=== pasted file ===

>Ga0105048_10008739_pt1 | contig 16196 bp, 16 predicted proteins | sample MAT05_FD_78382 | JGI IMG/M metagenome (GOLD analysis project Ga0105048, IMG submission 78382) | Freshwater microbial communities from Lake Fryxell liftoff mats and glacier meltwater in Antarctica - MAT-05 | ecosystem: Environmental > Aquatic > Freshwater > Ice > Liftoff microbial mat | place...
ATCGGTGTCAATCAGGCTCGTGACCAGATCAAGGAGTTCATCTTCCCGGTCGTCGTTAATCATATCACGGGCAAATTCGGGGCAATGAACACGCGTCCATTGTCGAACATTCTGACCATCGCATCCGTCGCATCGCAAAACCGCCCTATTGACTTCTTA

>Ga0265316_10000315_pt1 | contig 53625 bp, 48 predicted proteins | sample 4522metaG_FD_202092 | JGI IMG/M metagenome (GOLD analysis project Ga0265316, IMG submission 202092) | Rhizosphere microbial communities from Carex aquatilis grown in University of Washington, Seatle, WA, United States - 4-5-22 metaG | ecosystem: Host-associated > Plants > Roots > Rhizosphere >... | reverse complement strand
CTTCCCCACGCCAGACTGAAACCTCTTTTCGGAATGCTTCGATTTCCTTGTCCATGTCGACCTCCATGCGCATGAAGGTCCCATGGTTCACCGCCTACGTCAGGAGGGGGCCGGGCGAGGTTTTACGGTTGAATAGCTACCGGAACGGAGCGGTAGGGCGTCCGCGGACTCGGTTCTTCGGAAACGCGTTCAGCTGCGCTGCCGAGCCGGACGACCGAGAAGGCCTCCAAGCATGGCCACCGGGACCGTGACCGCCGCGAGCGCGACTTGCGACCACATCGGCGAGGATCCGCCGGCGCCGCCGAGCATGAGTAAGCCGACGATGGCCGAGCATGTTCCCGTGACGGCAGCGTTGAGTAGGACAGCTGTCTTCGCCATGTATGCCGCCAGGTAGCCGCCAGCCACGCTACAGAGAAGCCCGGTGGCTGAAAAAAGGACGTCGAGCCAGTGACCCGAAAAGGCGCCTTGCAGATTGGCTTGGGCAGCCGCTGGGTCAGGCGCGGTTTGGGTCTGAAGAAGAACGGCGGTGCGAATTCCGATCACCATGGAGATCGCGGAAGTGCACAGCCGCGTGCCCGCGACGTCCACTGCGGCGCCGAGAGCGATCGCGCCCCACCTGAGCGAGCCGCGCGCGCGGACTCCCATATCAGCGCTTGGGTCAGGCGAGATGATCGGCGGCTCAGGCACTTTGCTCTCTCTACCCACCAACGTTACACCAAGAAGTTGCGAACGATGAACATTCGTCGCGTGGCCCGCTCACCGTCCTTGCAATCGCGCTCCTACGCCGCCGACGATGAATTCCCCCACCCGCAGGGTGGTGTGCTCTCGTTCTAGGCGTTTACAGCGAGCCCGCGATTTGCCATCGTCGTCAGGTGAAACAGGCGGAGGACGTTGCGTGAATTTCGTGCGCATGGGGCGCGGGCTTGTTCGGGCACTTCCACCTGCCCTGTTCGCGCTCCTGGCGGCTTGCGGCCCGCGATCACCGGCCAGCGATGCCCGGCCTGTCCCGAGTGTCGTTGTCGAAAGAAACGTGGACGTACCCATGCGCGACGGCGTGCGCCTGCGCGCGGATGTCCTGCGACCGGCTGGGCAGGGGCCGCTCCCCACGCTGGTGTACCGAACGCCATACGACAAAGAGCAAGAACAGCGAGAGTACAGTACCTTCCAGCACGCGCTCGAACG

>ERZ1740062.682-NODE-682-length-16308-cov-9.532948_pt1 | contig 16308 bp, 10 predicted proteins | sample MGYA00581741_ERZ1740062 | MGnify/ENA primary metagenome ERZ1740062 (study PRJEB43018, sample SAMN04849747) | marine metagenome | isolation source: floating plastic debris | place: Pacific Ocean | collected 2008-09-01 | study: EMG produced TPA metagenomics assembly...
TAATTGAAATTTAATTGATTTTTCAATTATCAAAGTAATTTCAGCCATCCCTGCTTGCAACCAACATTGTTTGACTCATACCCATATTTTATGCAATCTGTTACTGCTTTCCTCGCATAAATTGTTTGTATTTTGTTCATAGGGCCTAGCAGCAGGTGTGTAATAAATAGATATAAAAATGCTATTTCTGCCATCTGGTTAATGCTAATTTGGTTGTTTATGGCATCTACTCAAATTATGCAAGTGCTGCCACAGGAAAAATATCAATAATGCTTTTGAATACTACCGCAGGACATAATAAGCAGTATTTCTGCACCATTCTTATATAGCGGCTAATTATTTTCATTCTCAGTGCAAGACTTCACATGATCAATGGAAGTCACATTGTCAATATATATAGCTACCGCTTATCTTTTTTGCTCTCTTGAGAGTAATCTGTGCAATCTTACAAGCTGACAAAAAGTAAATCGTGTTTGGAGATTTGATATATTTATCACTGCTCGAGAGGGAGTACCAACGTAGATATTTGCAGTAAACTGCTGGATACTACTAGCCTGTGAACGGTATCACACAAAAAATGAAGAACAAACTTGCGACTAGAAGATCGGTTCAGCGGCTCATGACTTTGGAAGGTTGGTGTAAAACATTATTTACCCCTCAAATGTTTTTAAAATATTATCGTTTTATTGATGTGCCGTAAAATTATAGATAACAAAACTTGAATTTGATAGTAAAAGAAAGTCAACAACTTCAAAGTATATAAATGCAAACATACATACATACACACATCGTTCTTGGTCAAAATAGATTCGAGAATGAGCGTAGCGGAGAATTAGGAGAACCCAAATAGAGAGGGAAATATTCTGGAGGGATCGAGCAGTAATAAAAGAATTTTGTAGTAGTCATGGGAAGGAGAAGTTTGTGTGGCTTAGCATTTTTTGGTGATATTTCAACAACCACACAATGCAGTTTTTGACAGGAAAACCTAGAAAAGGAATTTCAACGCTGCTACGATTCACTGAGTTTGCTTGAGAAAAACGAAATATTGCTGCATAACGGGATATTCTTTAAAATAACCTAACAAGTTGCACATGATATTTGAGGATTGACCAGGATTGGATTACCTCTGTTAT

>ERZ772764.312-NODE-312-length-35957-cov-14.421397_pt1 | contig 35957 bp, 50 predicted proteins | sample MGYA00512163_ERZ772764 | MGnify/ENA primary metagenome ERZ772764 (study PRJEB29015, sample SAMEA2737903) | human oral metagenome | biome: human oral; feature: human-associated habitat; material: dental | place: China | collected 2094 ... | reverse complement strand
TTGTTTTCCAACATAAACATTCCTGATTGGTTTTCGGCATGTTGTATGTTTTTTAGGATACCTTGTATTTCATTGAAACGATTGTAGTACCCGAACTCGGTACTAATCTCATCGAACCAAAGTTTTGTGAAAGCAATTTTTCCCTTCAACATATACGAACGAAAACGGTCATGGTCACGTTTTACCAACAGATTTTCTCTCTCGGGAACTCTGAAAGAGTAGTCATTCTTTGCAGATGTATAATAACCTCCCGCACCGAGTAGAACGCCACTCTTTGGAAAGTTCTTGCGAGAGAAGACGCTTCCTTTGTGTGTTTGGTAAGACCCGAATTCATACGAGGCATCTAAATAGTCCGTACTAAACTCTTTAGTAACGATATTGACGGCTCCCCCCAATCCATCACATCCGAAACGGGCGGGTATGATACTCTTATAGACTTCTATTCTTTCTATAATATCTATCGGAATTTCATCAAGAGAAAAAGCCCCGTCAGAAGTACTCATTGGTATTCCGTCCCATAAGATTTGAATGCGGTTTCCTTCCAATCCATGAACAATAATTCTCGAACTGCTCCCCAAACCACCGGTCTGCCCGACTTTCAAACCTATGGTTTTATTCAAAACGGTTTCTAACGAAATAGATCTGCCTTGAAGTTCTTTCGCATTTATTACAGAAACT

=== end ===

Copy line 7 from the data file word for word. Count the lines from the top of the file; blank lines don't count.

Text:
>ERZ772764.312-NODE-312-length-35957-cov-14.421397_pt1 | contig 35957 bp, 50 predicted proteins | sample MGYA00512163_ERZ772764 | MGnify/ENA primary metagenome ERZ772764 (study PRJEB29015, sample SAMEA2737903) | human oral metagenome | biome: human oral; feature: human-associated habitat; material: dental | place: China | collected 2094 ... | reverse complement strand